Tired of hearing the same old advice about saving money and living frugally? It turns out that sometimes, being anti-frugal can actually pay off. Here are ten financial tips that go against the grain, but have proven to be successful for those who dare to break the mold.
What goes against all the frugal advice but is frugal for you? Here are ten examples of people who went against the grain of frugal advice and had it worked out for them.
1. Perform Your Own Vehicle Maintenance
“I can do an oil change and change the brake pads myself. But I NEVER do it. It got to the point where I drove the car twice as long as it was supposed to between changes and started to get worried, but I still didn’t seem to do it. So paying a mechanic to do it is much more frugal than me ruining my car through negligence,” confessed one.
2. Avoid Meal Prep Services
Another admitted, “I don’t like cooking, and I’m not good at it, but a meal delivery service is still faster than fast food, and they make it, so we go to the grocery store every other week instead of weekly.”
“I budget $600/mo for groceries, and with this service, we are coming right in at that much more easily AND not going over the eating our budget.”
3. Do Not Drink at Bars
“I only drink in bars. It might run up a regrettable tab sometimes, but having and drinking beer at home almost always leads to me buying Warhammer or Vinyl online until I pass out,” confessed one.
“I’m so glad I’m not the only one,” another admitted. “I’ve done more financial damage drinking at home than at bars. Buy weird stuff on Amazon, and decide I want chicken wings at 1:00 am but can’t drive. So I Uber eats and make donations to GoFundMe’s that pull at my heartstrings.”
“Plus, I like the atmosphere of the bars. And to be honest, I usually drink less out. A few 8-dollar pints are pricy enough. At home, no issue drinking the whole 8-dollar six pack.”
4. Don’t Have a Car Payment
Someone explained, “Getting a car payment. I was in a tough spot a few years ago, my car was totaled in a city with very poor public transit, and my options were either spend all my savings on a 20-something-year-old death trap for $1k that would have countless problems and breakdowns or get a $15k car payment for a used Corolla with low mileage.”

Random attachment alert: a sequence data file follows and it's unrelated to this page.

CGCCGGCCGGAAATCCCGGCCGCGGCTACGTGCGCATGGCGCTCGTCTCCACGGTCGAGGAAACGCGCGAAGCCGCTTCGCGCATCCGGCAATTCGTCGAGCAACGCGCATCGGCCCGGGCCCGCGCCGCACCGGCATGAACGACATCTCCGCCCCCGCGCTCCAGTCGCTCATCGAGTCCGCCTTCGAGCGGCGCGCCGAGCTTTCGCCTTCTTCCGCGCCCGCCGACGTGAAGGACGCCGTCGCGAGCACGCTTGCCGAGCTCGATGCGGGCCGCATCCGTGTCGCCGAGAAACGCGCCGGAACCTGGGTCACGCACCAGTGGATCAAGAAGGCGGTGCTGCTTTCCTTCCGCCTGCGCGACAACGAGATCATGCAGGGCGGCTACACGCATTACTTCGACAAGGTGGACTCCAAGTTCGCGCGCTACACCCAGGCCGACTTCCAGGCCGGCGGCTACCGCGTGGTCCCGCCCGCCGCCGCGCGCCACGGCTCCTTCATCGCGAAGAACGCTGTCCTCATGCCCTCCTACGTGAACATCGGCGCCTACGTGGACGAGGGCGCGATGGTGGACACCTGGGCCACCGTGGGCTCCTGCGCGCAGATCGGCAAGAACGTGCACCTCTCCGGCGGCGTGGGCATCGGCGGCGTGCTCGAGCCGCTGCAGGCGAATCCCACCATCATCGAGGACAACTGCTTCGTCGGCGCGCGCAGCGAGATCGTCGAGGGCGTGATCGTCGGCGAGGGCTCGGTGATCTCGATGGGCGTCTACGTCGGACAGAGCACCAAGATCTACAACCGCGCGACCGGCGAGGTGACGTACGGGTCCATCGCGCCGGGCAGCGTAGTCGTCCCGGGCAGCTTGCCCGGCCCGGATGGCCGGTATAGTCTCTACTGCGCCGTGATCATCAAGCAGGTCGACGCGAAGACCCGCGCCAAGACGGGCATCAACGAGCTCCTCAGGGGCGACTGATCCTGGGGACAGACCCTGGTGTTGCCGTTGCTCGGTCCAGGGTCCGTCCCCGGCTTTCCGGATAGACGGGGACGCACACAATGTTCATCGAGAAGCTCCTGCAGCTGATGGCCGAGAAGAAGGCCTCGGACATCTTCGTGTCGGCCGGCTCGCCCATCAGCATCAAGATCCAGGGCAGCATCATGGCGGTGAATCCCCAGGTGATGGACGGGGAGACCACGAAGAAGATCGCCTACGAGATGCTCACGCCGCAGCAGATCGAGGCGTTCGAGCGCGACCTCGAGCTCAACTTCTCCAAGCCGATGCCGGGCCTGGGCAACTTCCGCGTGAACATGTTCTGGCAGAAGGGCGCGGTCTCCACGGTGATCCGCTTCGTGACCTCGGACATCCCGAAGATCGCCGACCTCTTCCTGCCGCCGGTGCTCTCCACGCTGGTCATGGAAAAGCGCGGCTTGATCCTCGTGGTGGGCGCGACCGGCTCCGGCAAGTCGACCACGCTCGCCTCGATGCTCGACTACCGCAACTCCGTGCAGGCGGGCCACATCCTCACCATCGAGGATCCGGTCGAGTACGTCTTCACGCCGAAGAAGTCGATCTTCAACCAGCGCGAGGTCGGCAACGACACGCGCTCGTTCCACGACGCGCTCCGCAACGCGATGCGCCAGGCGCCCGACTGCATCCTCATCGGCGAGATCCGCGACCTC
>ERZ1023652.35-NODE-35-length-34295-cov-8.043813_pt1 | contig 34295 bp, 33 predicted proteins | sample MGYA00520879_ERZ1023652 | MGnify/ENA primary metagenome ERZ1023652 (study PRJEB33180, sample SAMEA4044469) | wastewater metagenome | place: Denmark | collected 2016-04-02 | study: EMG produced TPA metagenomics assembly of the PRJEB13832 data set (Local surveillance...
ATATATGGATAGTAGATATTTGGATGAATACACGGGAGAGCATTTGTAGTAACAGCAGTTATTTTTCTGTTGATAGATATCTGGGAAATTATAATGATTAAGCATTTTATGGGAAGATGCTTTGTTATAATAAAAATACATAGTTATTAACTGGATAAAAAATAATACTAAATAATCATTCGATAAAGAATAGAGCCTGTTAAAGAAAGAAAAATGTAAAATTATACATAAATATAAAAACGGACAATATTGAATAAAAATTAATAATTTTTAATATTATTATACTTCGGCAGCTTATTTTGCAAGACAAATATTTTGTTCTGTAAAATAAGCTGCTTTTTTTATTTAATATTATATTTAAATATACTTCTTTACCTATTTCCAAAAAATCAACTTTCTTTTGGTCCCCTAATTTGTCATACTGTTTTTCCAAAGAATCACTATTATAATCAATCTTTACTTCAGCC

“Unfortunately, the dealership would only approve me for something cheaper. My APR was super high because my new credit score was deficient. I have no major regrets, and I’m glad I went with the low mileage car rather than trying to find a beater.”
5. Make Recipes That Are $1 Per Serving
“I like making recipes with a higher price than $1/serving. I used to be invested in making recipes that were always under $1/serving, but making things that are slightly more expensive (without being overly expensive, still) results in the food I want to eat,” admitted one.
“This means making beef stew occasionally (cuts of beef are more expensive than ground beef, and both are more expensive than chicken, but sometimes beef stew is what we want, instead of chicken and rice) or other ‘more expensive’ recipes.”
6. Buy It On Sale
“Buying things because they are on sale. But if I wait for another season, I may find it at a bigger discount at a mark-down sale, thrift store, or marketplace,” one explained.
“So I wait, put off buying things it would be nice to have now and find them cheaper later. My husband’s family is super frugal. They put I.O.U.s under the Christmas tree and go shopping between Christmas and New Year to buy things on end-of-year sales.”
7. Don’t Pay For Cleaning Services to Eliminate Chores
“Not currently in use, but a cleaning service. Especially if two or more adults are splitting it, stop fighting about most of the chores. Roommates, partner, or a parent living with you? Adult children at home? Split a cleaner—same with Fluff and Fold service.”
“I would not use one, for I am the laundry champ. Still, for people who genuinely can not abide laundry, $100/mo (less in urban areas) for clean, folded laundry is a huge time and mental saver,” another volunteered.
8. Dry Cleaning Will Help Extend the Life of Your Clothes
“I was spending a lot on dry-cleaning, so I bought a top-of-the-line washing machine that can wash suits, woolens, cashmere, and dressy clothes without damaging them,” one replied. “It paid for itself in about two years, and launders dress shirts better than the corner shop that was three dollars a shirt.”
9. Always Support Local Mom and Pop Shops
“Chewy delivery services,” another admitted. “I support the local family-owned pet store when I can. Still, I’m not getting any younger, and hauling cat litter killed my sciatica. A slightly-higher unit price on EverClean is cheaper than the 20% coinsurance for destroying my back.”
10. Don’t Pay For Budgeting Apps
““I pay for a budget app called You Need A Budget. Could I sit down each week to log all my transactions and my wife’s transactions? Yes. Could I take what I know and do it all in Excel? Also Yes. But the ease of use/entry that You Need A Budget provides makes my budgeting a routine habit.”
We hope you enjoyed these Reddit stories where people ignored anti-frugal advice, and it worked out better for them.
This post originally appeared on A Dime Saved